Seven members of the Kahnawake Mohawk band have brought a lawsuit, alleging that they were evicted from their homes on the reserve for having married non-natives. The plaintiffs each claim damages of $50,000 and also seek a declaration that “non Native spouses are entitled to reside within Kahnawake with their spouses and children, and that the children retain native status in the band notwithstanding the fact that one of their parents is not a member.”
The background of the lawsuit is discussed here. The band has long practiced a policy of “marry out, stay out,” and it has recently begun to enforce this policy with vigor. According to Grand Chief Michael Delisle, the policy is necessary to preserve “not only culture and language and identity, but who we are as a people.”
While the Constitution recognizes certain Aboriginal rights, those rights must be read in harmony with the individual rights that all Canadians enjoy, native and non-native alike. A government policy that tacitly permits this kind of discrimination should not be able to withstand Charter scrutiny. Canadians courts have broadly interpreted section 15 of the Charter, which guarantees equality before and under the law, and it stands to reason that a policy which strikes at the very heart of what section 15 was designed to protect would likewise be struck down.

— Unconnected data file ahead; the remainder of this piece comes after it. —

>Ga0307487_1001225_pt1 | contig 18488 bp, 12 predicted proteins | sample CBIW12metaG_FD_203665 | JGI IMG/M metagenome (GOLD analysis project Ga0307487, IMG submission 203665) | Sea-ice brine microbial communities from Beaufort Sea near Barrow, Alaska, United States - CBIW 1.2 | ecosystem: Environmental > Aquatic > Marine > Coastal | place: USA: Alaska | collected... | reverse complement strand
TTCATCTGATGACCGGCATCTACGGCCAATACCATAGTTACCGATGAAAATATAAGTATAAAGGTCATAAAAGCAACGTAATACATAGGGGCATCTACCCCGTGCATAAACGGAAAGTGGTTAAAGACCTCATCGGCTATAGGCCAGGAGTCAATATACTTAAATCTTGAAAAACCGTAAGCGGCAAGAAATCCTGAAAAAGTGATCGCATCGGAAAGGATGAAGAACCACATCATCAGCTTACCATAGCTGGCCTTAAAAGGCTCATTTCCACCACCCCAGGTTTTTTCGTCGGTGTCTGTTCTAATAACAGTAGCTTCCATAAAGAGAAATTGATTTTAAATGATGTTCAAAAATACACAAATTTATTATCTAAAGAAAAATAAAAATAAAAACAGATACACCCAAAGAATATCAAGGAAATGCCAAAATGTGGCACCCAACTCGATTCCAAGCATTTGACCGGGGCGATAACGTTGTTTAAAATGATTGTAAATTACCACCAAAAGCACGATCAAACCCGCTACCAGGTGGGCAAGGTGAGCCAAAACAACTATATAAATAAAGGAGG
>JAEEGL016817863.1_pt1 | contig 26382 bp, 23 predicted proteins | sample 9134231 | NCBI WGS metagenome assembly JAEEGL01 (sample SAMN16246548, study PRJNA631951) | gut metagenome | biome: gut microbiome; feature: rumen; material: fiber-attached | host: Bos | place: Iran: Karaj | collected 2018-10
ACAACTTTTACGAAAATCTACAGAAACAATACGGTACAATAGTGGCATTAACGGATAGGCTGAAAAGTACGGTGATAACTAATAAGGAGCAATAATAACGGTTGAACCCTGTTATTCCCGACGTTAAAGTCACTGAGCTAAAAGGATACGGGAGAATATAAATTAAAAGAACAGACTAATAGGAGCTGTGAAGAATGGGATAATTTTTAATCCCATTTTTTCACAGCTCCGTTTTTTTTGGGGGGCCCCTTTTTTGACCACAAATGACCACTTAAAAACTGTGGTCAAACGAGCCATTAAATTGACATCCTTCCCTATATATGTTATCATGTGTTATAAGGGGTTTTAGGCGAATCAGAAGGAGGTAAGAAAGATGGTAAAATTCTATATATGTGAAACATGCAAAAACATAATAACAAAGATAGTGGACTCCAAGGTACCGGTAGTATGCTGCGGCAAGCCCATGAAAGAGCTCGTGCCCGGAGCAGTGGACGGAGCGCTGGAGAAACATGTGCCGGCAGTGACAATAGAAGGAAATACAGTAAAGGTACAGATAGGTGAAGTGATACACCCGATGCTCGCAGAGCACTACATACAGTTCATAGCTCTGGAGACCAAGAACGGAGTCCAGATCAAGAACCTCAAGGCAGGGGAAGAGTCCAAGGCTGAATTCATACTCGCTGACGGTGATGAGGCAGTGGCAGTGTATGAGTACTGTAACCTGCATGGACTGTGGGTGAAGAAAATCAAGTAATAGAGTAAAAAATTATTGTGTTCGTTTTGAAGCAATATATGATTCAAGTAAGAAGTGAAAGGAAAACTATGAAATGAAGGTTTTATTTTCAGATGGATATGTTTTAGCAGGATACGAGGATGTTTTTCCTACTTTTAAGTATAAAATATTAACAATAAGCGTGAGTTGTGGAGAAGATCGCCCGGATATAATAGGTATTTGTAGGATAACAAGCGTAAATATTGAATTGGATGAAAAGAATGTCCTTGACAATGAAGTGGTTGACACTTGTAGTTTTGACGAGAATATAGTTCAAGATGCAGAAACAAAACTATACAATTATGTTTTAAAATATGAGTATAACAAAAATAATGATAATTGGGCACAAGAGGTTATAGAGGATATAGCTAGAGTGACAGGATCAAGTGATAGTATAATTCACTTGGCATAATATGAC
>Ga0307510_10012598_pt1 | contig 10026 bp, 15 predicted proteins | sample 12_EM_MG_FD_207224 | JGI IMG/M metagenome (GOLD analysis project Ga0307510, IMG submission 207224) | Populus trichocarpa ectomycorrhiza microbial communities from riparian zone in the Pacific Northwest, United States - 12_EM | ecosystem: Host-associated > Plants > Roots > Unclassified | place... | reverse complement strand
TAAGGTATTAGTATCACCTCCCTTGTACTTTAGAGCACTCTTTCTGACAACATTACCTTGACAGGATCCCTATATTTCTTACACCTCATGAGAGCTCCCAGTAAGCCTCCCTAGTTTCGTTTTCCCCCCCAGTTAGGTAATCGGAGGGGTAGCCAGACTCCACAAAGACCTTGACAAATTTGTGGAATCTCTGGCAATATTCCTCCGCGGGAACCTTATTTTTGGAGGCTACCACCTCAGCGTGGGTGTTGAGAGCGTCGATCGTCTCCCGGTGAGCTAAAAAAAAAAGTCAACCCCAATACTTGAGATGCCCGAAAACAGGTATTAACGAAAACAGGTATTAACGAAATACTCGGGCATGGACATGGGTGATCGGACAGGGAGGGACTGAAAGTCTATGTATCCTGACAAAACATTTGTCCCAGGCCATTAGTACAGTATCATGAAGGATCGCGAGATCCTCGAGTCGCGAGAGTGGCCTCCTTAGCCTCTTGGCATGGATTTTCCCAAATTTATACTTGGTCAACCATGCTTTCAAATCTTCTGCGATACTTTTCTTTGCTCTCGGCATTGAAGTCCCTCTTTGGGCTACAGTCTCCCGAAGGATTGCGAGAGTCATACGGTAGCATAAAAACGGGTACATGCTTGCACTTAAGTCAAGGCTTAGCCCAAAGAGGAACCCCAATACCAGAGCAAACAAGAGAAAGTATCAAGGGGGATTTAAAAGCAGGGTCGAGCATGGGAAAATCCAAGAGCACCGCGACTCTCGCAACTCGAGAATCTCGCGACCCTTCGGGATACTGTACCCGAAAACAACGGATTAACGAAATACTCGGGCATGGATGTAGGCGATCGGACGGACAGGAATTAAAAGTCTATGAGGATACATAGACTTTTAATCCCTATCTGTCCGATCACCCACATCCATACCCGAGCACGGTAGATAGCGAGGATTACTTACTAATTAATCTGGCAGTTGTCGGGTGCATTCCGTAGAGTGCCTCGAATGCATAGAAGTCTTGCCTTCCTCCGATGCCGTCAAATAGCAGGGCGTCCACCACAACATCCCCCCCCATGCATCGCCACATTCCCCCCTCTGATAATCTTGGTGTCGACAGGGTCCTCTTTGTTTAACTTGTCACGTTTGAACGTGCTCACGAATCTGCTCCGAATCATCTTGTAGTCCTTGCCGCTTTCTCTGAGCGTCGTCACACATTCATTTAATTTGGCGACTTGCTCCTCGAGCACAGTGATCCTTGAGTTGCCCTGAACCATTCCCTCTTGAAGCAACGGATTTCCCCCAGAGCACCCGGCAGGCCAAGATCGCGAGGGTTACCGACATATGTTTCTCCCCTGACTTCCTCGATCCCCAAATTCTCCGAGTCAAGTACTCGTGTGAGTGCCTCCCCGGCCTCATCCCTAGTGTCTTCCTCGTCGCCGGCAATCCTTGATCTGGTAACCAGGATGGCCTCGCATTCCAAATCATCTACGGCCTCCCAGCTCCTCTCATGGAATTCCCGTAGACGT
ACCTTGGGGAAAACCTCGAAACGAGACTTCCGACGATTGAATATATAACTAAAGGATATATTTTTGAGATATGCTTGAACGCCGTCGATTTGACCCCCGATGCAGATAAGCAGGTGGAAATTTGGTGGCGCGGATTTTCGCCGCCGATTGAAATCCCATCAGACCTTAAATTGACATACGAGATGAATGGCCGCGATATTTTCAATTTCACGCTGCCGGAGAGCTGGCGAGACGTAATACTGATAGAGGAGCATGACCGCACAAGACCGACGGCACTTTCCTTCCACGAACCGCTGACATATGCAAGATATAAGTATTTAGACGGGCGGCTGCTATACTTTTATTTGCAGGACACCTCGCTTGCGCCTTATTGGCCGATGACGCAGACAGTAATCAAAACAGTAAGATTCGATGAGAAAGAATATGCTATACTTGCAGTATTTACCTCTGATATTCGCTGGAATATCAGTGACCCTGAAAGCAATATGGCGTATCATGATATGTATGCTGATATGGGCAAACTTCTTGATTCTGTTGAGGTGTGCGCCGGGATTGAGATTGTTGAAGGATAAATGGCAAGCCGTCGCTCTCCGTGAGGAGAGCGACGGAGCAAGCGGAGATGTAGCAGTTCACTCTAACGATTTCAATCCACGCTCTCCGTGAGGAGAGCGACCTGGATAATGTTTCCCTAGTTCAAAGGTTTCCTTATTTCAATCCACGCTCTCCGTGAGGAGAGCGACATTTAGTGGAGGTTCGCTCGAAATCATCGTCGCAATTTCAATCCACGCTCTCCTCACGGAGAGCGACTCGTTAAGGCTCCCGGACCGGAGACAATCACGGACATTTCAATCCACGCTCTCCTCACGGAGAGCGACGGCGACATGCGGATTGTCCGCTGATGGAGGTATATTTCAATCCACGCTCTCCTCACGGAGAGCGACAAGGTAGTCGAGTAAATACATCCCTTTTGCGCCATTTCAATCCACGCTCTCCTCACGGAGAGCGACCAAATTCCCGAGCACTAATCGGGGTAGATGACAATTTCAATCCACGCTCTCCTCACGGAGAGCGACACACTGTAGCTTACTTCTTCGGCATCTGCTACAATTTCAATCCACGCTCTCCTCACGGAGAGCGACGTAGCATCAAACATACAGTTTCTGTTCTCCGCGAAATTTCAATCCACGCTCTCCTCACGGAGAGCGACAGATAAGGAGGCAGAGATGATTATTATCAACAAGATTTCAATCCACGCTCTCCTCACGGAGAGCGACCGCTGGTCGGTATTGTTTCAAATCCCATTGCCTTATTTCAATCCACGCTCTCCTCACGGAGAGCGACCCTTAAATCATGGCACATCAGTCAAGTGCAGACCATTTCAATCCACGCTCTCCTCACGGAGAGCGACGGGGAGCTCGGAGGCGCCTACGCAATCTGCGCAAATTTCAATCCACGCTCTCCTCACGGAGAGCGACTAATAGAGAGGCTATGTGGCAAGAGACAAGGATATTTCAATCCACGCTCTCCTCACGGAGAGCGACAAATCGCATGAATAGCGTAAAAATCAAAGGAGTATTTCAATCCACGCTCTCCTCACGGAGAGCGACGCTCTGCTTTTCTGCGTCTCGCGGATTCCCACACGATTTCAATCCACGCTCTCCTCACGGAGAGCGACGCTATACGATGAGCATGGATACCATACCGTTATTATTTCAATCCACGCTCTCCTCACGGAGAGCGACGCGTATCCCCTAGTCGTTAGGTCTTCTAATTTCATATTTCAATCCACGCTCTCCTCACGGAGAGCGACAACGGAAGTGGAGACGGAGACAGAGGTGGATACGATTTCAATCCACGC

Equality before the law is more than just a Charter right; it is an essential feature of the rule of law, which dictates that everyone must be subject to the same laws. The ARL will follow this lawsuit with great interest.